ICE Cotton Update
Cotton edges lower as harvest nears; export sales data in focus
ICE cotton futures dipped slightly on Wednesday, as traders geared up for the upcoming weekly export sales data, with the harvest season on the horizon.
The cotton contract for December fell 0.22 cent, or 0.2%, to 93.44 cents per lb, by 12:56 p.m. ET (1656 GMT). It traded within a range of 92.98 to 93.78 cents a lb.
Wednesday’s move is muted as “we are right on the edge of the harvest, and the funds are pretty much loaded on the long side,” said Keith Brown, principal at cotton brokers Keith Brown and Co in Georgia. “We’re probably seeing some producer hedging and price fixation.”
Market focus now shifts to the next weekly export sales report from the U.S. Department of Agriculture (USDA), due on Thursday.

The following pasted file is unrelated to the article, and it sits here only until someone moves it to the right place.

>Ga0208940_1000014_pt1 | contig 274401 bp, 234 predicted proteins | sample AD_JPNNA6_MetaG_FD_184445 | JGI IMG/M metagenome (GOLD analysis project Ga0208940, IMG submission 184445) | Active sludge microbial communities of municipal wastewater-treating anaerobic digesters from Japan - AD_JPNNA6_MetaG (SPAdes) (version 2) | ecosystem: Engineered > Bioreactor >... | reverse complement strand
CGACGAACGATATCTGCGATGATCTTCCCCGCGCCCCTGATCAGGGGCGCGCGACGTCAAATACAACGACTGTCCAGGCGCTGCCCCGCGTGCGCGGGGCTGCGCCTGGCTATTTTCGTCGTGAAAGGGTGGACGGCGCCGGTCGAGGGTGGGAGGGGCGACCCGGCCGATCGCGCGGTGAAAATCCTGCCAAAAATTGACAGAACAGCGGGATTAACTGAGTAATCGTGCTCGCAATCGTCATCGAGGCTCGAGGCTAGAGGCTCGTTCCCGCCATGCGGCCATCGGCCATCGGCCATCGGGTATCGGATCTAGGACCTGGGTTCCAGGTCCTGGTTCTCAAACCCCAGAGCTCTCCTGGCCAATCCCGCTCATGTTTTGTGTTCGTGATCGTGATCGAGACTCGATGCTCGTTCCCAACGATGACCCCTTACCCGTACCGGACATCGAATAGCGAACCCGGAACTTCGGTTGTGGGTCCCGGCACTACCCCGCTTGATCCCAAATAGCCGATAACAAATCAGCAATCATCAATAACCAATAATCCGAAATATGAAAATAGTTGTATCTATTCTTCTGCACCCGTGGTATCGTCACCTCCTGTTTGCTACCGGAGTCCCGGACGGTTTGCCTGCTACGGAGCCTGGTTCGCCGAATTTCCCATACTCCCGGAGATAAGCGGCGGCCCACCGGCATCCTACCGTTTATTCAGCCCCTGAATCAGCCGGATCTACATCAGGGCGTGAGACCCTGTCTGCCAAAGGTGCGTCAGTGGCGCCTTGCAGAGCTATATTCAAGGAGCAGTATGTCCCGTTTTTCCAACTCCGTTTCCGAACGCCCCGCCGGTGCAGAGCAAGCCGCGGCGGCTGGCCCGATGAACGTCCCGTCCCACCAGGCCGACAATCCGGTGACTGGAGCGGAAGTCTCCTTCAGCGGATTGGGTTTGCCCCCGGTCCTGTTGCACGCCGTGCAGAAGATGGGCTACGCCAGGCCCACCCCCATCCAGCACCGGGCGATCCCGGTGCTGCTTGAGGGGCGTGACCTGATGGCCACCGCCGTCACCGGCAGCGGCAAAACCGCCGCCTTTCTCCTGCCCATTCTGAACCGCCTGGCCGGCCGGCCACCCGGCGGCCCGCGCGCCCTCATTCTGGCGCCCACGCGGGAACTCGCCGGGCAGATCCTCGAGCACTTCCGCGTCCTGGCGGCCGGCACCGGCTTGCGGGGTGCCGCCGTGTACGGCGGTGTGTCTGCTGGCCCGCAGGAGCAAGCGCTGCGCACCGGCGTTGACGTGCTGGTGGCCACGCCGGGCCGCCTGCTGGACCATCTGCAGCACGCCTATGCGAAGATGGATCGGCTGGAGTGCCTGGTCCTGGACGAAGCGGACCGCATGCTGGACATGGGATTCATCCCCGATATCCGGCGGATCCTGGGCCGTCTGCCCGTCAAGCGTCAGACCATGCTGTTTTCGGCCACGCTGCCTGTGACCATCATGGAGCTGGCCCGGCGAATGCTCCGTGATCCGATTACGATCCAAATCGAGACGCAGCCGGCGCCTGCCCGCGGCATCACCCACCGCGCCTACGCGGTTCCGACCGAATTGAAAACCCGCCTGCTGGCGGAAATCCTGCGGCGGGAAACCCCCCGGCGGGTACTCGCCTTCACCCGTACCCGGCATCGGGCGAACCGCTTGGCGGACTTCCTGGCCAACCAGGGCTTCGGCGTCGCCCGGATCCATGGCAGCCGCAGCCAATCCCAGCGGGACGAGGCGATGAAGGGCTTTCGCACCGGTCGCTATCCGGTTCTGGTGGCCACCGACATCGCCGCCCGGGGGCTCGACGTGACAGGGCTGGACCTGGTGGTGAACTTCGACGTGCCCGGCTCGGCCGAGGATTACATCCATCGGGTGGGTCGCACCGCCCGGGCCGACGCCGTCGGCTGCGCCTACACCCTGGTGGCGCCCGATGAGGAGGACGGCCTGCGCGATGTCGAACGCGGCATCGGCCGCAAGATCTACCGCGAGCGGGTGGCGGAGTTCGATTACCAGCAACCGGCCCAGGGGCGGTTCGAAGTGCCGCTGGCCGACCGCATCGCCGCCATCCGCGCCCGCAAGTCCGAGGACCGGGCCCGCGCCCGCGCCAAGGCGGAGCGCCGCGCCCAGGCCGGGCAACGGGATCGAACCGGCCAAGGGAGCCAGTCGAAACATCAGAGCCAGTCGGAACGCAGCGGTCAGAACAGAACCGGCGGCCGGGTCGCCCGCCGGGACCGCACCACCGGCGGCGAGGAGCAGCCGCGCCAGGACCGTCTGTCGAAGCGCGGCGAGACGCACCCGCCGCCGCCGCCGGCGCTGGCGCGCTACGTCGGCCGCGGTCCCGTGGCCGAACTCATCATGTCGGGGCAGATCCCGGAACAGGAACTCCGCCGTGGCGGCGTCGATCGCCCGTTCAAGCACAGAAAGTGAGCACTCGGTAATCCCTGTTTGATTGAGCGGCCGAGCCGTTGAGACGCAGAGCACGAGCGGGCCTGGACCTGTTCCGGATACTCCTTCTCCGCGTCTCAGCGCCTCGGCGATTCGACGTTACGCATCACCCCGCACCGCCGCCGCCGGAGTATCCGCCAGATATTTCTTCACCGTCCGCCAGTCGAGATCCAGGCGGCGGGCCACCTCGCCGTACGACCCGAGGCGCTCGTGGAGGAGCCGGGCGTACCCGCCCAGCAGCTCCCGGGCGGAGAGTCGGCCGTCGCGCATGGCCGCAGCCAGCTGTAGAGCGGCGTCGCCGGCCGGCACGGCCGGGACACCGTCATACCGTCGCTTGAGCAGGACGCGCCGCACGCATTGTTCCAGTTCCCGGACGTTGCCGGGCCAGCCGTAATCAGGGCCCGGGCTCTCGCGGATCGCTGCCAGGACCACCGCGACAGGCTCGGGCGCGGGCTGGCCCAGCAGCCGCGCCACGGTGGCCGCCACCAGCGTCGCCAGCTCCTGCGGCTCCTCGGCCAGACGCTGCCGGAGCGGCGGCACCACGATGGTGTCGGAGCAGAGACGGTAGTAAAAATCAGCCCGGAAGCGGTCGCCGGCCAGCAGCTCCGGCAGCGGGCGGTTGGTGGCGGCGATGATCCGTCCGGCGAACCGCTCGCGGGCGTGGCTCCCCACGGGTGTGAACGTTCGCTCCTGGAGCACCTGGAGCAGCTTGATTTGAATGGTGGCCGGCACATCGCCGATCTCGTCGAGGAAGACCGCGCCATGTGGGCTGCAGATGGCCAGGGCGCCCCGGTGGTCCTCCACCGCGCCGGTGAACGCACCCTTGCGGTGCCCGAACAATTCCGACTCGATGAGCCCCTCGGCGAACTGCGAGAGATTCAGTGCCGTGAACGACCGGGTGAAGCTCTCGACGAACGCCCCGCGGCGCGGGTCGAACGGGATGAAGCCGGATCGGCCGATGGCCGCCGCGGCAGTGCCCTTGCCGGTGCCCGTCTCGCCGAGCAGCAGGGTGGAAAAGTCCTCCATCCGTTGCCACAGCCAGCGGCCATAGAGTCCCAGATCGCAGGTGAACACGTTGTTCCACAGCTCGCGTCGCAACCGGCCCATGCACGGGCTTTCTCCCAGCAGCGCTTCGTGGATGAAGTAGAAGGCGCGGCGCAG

“The markets are hoping to see that China is back in business,” Brown said about the report. Last week, the USDA reported net sales of 453,000 Running Bales (RB) for 2021/2022 in the week to Sept. 2, of which 261,500 RB were for China.
The dollar index eased against its rivals, making cotton less expensive for buyers holding other currencies, limiting its losses.
“The remnants of Nicholas will (mostly) spare the mid-south crop but is now bringing unwanted rain across the Gulf Coast region of the southeastern states,” Louis Rose, director of research and analytics at Tennessee-based Rose Commodity Group, said in a note.
Tropical depression Nicholas, last reported to be about 165 miles west of New Orleans, Louisiana, is set to dissipate some time on Thursday night or Friday, the U.S. National Hurricane Center (NHC) said.
Total futures market volume fell by 10,550 to 7,415 lots. Data showed total open interest gained 1,744 at 273,192 contracts in the previous session.